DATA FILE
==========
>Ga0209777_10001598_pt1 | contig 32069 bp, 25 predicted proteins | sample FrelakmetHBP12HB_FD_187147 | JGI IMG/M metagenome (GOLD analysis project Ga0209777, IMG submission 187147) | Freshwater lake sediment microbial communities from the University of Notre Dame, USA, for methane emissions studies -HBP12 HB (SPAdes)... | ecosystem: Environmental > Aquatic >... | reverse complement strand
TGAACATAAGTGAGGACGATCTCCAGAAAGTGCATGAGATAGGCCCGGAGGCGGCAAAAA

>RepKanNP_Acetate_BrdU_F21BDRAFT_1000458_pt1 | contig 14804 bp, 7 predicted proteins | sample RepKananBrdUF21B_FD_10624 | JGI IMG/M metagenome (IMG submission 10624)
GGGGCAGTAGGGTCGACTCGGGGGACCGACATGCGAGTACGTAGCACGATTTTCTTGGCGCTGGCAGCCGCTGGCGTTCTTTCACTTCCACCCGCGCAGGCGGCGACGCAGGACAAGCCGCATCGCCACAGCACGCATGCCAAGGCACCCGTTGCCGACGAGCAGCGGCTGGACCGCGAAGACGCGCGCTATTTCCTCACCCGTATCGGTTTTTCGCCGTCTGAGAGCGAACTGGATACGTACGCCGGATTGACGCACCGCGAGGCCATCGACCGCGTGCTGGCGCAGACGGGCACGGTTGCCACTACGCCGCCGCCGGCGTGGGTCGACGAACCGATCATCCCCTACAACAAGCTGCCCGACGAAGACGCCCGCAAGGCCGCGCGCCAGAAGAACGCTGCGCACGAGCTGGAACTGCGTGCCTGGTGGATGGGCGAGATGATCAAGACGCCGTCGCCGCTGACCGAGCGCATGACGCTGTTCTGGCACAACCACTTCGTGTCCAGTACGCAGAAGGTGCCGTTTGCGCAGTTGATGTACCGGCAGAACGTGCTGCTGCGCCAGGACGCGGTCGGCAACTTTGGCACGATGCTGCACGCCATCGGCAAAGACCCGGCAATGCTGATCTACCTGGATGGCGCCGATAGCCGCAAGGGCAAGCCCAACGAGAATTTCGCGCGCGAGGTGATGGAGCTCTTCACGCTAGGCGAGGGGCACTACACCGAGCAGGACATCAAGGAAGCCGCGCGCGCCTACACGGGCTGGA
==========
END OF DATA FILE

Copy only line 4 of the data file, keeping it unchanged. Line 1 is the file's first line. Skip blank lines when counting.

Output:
GGGGCAGTAGGGTCGACTCGGGGGACCGACATGCGAGTACGTAGCACGATTTTCTTGGCGCTGGCAGCCGCTGGCGTTCTTTCACTTCCACCCGCGCAGGCGGCGACGCAGGACAAGCCGCATCGCCACAGCACGCATGCCAAGGCACCCGTTGCCGACGAGCAGCGGCTGGACCGCGAAGACGCGCGCTATTTCCTCACCCGTATCGGTTTTTCGCCGTCTGAGAGCGAACTGGATACGTACGCCGGATTGACGCACCGCGAGGCCATCGACCGCGTGCTGGCGCAGACGGGCACGGTTGCCACTACGCCGCCGCCGGCGTGGGTCGACGAACCGATCATCCCCTACAACAAGCTGCCCGACGAAGACGCCCGCAAGGCCGCGCGCCAGAAGAACGCTGCGCACGAGCTGGAACTGCGTGCCTGGTGGATGGGCGAGATGATCAAGACGCCGTCGCCGCTGACCGAGCGCATGACGCTGTTCTGGCACAACCACTTCGTGTCCAGTACGCAGAAGGTGCCGTTTGCGCAGTTGATGTACCGGCAGAACGTGCTGCTGCGCCAGGACGCGGTCGGCAACTTTGGCACGATGCTGCACGCCATCGGCAAAGACCCGGCAATGCTGATCTACCTGGATGGCGCCGATAGCCGCAAGGGCAAGCCCAACGAGAATTTCGCGCGCGAGGTGATGGAGCTCTTCACGCTAGGCGAGGGGCACTACACCGAGCAGGACATCAAGGAAGCCGCGCGCGCCTACACGGGCTGGA